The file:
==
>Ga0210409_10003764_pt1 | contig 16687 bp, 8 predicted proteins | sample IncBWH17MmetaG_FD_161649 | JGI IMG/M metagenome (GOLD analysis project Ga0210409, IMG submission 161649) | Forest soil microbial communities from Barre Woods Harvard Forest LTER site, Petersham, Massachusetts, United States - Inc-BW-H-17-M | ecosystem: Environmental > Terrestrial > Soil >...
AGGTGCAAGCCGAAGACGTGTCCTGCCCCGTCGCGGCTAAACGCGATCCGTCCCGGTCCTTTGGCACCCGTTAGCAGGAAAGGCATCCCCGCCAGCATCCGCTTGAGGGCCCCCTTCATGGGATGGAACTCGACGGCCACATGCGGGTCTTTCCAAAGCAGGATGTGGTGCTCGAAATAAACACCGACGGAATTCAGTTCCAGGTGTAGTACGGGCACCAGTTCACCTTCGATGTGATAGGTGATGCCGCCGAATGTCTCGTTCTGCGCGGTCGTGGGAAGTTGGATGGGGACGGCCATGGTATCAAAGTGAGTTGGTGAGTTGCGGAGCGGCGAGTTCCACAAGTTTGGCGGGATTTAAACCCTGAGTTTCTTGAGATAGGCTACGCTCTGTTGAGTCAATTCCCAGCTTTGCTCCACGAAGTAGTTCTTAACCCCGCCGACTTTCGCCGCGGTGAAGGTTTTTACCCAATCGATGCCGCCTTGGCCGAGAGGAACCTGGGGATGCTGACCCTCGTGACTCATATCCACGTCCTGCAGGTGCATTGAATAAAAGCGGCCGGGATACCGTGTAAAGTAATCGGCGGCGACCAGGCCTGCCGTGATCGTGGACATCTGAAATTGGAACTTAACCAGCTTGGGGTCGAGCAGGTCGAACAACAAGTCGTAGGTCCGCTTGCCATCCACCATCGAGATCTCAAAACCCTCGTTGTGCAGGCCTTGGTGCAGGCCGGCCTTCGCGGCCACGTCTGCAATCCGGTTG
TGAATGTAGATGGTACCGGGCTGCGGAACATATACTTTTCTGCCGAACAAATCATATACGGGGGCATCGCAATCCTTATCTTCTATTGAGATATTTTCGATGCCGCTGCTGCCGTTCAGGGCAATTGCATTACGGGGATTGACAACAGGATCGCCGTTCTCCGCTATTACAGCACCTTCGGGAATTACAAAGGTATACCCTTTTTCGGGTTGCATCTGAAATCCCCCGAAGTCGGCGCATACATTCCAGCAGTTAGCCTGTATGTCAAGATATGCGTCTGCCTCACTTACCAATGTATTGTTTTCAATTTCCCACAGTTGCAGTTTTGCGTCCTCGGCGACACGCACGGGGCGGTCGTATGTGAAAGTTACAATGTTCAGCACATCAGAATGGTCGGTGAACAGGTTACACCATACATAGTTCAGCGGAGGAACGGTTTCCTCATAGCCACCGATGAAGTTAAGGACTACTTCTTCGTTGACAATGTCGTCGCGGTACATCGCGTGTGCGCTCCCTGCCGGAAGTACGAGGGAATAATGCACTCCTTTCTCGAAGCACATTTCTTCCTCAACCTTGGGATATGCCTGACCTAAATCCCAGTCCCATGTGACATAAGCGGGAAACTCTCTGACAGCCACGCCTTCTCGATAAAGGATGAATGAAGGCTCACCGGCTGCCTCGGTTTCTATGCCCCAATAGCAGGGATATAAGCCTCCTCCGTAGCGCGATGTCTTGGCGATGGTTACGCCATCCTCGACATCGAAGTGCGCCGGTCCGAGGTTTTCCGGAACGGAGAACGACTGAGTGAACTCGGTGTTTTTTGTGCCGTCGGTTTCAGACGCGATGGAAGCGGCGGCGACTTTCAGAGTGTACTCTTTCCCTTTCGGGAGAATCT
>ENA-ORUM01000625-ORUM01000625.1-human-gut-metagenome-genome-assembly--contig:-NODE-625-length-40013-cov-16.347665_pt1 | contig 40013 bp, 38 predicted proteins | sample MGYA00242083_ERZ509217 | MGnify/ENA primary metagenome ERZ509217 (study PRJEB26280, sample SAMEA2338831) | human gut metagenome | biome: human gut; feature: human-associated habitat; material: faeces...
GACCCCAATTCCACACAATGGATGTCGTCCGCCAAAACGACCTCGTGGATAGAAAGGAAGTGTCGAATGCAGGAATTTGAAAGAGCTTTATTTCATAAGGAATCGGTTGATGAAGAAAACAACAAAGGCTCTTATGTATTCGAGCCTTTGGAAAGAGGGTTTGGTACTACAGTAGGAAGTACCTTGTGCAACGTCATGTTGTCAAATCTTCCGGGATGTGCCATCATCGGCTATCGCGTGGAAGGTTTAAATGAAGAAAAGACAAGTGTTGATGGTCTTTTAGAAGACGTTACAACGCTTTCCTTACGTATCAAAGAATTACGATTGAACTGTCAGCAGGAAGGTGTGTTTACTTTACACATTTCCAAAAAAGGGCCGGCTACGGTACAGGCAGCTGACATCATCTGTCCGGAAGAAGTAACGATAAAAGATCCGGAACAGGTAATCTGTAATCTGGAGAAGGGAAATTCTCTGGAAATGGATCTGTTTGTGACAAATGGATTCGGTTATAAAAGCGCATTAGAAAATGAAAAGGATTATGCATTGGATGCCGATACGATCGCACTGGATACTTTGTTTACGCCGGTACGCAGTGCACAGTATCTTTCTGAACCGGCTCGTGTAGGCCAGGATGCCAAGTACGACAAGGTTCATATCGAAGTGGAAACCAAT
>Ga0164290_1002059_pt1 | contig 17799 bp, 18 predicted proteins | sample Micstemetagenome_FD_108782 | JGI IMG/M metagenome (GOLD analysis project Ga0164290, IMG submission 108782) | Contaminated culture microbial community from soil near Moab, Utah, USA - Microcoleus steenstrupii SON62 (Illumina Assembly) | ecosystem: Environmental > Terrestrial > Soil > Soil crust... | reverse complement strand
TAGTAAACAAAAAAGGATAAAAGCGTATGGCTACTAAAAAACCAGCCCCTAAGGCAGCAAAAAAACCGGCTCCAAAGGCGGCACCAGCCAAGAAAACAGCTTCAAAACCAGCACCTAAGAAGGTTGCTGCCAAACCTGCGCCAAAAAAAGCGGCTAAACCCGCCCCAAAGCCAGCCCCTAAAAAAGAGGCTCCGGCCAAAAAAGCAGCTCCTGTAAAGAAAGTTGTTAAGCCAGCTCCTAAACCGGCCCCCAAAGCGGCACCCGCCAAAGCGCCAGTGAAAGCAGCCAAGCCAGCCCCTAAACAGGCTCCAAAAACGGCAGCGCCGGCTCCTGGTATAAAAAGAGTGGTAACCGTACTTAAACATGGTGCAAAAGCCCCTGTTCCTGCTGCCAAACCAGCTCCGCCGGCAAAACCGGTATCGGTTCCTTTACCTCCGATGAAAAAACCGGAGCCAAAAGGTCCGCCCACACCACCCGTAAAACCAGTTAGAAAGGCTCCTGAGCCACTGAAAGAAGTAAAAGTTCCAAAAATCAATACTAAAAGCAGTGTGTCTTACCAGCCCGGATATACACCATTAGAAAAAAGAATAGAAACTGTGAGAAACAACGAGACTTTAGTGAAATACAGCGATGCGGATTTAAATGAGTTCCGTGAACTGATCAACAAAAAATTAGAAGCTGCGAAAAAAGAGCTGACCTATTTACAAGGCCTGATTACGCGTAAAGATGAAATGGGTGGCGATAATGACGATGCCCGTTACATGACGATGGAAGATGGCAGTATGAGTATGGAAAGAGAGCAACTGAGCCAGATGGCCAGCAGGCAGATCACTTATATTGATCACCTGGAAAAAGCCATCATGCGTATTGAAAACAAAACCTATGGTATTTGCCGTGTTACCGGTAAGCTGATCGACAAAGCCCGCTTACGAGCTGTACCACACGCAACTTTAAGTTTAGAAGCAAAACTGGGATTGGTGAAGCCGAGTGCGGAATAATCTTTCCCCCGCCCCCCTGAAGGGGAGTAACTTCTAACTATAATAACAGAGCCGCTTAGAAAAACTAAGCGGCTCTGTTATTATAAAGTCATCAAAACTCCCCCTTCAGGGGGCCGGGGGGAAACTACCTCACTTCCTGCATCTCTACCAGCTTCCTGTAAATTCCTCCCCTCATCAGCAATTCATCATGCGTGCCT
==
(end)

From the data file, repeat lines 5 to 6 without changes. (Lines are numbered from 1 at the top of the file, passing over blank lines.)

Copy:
GACCCCAATTCCACACAATGGATGTCGTCCGCCAAAACGACCTCGTGGATAGAAAGGAAGTGTCGAATGCAGGAATTTGAAAGAGCTTTATTTCATAAGGAATCGGTTGATGAAGAAAACAACAAAGGCTCTTATGTATTCGAGCCTTTGGAAAGAGGGTTTGGTACTACAGTAGGAAGTACCTTGTGCAACGTCATGTTGTCAAATCTTCCGGGATGTGCCATCATCGGCTATCGCGTGGAAGGTTTAAATGAAGAAAAGACAAGTGTTGATGGTCTTTTAGAAGACGTTACAACGCTTTCCTTACGTATCAAAGAATTACGATTGAACTGTCAGCAGGAAGGTGTGTTTACTTTACACATTTCCAAAAAAGGGCCGGCTACGGTACAGGCAGCTGACATCATCTGTCCGGAAGAAGTAACGATAAAAGATCCGGAACAGGTAATCTGTAATCTGGAGAAGGGAAATTCTCTGGAAATGGATCTGTTTGTGACAAATGGATTCGGTTATAAAAGCGCATTAGAAAATGAAAAGGATTATGCATTGGATGCCGATACGATCGCACTGGATACTTTGTTTACGCCGGTACGCAGTGCACAGTATCTTTCTGAACCGGCTCGTGTAGGCCAGGATGCCAAGTACGACAAGGTTCATATCGAAGTGGAAACCAAT
>Ga0164290_1002059_pt1 | contig 17799 bp, 18 predicted proteins | sample Micstemetagenome_FD_108782 | JGI IMG/M metagenome (GOLD analysis project Ga0164290, IMG submission 108782) | Contaminated culture microbial community from soil near Moab, Utah, USA - Microcoleus steenstrupii SON62 (Illumina Assembly) | ecosystem: Environmental > Terrestrial > Soil > Soil crust... | reverse complement strand